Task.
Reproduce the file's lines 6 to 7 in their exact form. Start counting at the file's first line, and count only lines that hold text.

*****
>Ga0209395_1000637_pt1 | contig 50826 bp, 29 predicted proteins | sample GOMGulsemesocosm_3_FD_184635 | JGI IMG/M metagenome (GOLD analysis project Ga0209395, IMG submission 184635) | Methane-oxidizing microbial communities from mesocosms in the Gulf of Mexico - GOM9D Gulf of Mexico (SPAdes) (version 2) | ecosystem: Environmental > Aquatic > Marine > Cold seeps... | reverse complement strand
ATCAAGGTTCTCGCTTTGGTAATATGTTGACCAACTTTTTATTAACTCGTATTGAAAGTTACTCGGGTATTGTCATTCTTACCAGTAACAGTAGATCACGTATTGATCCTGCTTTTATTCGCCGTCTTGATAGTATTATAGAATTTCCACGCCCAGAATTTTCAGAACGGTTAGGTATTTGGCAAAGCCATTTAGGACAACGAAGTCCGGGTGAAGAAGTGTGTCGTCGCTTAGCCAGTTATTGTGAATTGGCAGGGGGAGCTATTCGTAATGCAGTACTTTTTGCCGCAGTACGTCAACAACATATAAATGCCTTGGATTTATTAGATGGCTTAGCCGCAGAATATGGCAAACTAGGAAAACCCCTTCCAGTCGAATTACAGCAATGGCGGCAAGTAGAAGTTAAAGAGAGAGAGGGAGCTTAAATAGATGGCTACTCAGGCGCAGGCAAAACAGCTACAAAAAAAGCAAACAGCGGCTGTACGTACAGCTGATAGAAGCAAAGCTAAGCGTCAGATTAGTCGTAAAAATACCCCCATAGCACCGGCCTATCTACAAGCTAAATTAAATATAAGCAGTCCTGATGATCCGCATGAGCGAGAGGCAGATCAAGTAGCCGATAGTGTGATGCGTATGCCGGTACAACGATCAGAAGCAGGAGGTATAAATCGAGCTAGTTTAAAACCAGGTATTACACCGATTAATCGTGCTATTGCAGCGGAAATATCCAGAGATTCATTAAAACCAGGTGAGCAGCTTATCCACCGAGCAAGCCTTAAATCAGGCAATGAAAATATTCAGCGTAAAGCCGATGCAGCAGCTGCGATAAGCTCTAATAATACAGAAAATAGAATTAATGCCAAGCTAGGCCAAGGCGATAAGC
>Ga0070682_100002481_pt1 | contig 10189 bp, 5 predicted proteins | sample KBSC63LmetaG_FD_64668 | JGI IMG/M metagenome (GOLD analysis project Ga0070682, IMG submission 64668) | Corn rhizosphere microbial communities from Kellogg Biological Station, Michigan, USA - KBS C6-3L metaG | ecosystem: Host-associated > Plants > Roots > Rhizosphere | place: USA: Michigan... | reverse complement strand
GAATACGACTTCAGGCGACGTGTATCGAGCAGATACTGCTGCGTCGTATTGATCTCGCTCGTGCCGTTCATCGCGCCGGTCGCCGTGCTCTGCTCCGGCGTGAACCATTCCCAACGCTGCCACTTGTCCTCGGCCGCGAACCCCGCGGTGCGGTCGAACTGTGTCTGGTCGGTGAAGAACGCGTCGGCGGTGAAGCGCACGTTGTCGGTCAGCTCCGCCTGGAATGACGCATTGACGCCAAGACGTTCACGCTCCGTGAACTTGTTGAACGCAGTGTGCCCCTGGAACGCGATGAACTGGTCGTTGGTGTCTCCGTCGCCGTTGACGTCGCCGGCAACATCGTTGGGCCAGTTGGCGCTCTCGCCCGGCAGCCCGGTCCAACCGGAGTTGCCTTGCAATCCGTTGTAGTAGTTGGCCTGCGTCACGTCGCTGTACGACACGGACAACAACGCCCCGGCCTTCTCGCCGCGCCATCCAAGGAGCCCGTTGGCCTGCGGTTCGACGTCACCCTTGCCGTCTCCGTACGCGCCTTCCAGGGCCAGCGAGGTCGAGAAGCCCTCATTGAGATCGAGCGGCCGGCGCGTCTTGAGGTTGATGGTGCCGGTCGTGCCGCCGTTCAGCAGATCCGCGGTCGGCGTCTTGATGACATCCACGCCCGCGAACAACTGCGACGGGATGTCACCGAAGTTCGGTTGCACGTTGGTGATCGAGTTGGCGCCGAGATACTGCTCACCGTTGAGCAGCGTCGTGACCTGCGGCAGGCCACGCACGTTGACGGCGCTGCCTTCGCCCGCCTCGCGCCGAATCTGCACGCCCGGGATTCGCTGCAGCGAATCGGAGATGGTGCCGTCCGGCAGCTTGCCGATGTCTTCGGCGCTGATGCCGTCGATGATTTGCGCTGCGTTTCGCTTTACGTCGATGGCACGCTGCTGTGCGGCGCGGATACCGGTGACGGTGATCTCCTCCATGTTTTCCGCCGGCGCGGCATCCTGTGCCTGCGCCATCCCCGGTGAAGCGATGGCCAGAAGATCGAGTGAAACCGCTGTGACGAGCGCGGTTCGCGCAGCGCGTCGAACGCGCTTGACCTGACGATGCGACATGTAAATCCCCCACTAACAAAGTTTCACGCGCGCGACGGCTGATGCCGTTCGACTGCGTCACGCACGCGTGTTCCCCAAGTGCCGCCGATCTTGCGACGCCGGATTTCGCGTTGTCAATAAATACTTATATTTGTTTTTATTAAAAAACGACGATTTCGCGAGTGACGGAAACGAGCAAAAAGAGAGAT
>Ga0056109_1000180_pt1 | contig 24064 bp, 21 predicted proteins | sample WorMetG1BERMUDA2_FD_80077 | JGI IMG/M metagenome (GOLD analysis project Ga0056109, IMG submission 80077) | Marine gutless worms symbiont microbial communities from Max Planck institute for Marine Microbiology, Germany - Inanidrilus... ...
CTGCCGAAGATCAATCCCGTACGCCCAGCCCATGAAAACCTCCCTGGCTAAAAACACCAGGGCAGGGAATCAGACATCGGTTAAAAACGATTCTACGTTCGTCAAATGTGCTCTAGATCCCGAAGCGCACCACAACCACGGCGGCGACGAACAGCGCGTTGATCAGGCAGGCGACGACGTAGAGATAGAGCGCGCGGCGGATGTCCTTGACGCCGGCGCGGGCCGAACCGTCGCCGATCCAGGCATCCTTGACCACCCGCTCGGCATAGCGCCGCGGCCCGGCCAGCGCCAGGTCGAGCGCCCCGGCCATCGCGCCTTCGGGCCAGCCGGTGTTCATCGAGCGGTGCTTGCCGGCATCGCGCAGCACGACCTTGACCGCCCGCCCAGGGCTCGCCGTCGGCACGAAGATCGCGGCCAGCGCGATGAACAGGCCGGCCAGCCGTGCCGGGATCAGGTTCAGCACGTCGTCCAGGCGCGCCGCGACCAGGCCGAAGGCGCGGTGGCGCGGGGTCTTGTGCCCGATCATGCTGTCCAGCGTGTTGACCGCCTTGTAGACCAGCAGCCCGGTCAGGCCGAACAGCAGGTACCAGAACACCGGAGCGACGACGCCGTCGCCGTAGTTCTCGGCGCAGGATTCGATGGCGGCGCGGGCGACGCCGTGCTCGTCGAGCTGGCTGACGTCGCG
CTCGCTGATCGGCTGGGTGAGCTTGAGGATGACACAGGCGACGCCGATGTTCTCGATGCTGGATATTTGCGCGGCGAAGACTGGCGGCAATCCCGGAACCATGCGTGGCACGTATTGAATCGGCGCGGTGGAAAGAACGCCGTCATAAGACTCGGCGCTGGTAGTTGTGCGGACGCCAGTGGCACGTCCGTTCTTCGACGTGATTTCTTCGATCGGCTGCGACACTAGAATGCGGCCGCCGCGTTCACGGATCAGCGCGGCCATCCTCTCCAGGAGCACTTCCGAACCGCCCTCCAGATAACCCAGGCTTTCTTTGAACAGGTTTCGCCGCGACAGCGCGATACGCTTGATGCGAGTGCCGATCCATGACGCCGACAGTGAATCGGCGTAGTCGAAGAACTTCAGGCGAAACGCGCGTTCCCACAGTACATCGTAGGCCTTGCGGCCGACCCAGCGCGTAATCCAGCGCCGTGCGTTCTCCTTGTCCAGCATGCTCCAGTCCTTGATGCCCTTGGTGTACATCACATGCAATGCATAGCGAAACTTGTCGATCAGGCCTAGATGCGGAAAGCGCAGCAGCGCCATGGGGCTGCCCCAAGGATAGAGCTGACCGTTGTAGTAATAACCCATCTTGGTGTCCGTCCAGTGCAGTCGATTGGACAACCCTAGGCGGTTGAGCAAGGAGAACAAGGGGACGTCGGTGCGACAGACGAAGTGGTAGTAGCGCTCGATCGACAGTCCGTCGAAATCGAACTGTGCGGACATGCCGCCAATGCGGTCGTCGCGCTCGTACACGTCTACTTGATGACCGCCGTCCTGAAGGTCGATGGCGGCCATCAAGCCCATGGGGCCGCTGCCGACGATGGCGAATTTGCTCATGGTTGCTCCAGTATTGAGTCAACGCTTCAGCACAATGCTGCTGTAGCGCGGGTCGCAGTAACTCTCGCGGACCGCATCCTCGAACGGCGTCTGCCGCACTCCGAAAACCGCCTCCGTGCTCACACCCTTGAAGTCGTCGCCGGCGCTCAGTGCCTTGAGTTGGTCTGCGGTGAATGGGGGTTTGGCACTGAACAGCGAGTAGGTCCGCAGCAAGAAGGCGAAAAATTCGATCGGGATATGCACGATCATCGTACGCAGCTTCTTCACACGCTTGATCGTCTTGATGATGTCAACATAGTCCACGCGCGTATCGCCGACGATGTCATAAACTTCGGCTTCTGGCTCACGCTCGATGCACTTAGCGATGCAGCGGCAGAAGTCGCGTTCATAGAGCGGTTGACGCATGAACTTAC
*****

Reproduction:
CTGCCGAAGATCAATCCCGTACGCCCAGCCCATGAAAACCTCCCTGGCTAAAAACACCAGGGCAGGGAATCAGACATCGGTTAAAAACGATTCTACGTTCGTCAAATGTGCTCTAGATCCCGAAGCGCACCACAACCACGGCGGCGACGAACAGCGCGTTGATCAGGCAGGCGACGACGTAGAGATAGAGCGCGCGGCGGATGTCCTTGACGCCGGCGCGGGCCGAACCGTCGCCGATCCAGGCATCCTTGACCACCCGCTCGGCATAGCGCCGCGGCCCGGCCAGCGCCAGGTCGAGCGCCCCGGCCATCGCGCCTTCGGGCCAGCCGGTGTTCATCGAGCGGTGCTTGCCGGCATCGCGCAGCACGACCTTGACCGCCCGCCCAGGGCTCGCCGTCGGCACGAAGATCGCGGCCAGCGCGATGAACAGGCCGGCCAGCCGTGCCGGGATCAGGTTCAGCACGTCGTCCAGGCGCGCCGCGACCAGGCCGAAGGCGCGGTGGCGCGGGGTCTTGTGCCCGATCATGCTGTCCAGCGTGTTGACCGCCTTGTAGACCAGCAGCCCGGTCAGGCCGAACAGCAGGTACCAGAACACCGGAGCGACGACGCCGTCGCCGTAGTTCTCGGCGCAGGATTCGATGGCGGCGCGGGCGACGCCGTGCTCGTCGAGCTGGCTGACGTCGCG
CTCGCTGATCGGCTGGGTGAGCTTGAGGATGACACAGGCGACGCCGATGTTCTCGATGCTGGATATTTGCGCGGCGAAGACTGGCGGCAATCCCGGAACCATGCGTGGCACGTATTGAATCGGCGCGGTGGAAAGAACGCCGTCATAAGACTCGGCGCTGGTAGTTGTGCGGACGCCAGTGGCACGTCCGTTCTTCGACGTGATTTCTTCGATCGGCTGCGACACTAGAATGCGGCCGCCGCGTTCACGGATCAGCGCGGCCATCCTCTCCAGGAGCACTTCCGAACCGCCCTCCAGATAACCCAGGCTTTCTTTGAACAGGTTTCGCCGCGACAGCGCGATACGCTTGATGCGAGTGCCGATCCATGACGCCGACAGTGAATCGGCGTAGTCGAAGAACTTCAGGCGAAACGCGCGTTCCCACAGTACATCGTAGGCCTTGCGGCCGACCCAGCGCGTAATCCAGCGCCGTGCGTTCTCCTTGTCCAGCATGCTCCAGTCCTTGATGCCCTTGGTGTACATCACATGCAATGCATAGCGAAACTTGTCGATCAGGCCTAGATGCGGAAAGCGCAGCAGCGCCATGGGGCTGCCCCAAGGATAGAGCTGACCGTTGTAGTAATAACCCATCTTGGTGTCCGTCCAGTGCAGTCGATTGGACAACCCTAGGCGGTTGAGCAAGGAGAACAAGGGGACGTCGGTGCGACAGACGAAGTGGTAGTAGCGCTCGATCGACAGTCCGTCGAAATCGAACTGTGCGGACATGCCGCCAATGCGGTCGTCGCGCTCGTACACGTCTACTTGATGACCGCCGTCCTGAAGGTCGATGGCGGCCATCAAGCCCATGGGGCCGCTGCCGACGATGGCGAATTTGCTCATGGTTGCTCCAGTATTGAGTCAACGCTTCAGCACAATGCTGCTGTAGCGCGGGTCGCAGTAACTCTCGCGGACCGCATCCTCGAACGGCGTCTGCCGCACTCCGAAAACCGCCTCCGTGCTCACACCCTTGAAGTCGTCGCCGGCGCTCAGTGCCTTGAGTTGGTCTGCGGTGAATGGGGGTTTGGCACTGAACAGCGAGTAGGTCCGCAGCAAGAAGGCGAAAAATTCGATCGGGATATGCACGATCATCGTACGCAGCTTCTTCACACGCTTGATCGTCTTGATGATGTCAACATAGTCCACGCGCGTATCGCCGACGATGTCATAAACTTCGGCTTCTGGCTCACGCTCGATGCACTTAGCGATGCAGCGGCAGAAGTCGCGTTCATAGAGCGGTTGACGCATGAACTTAC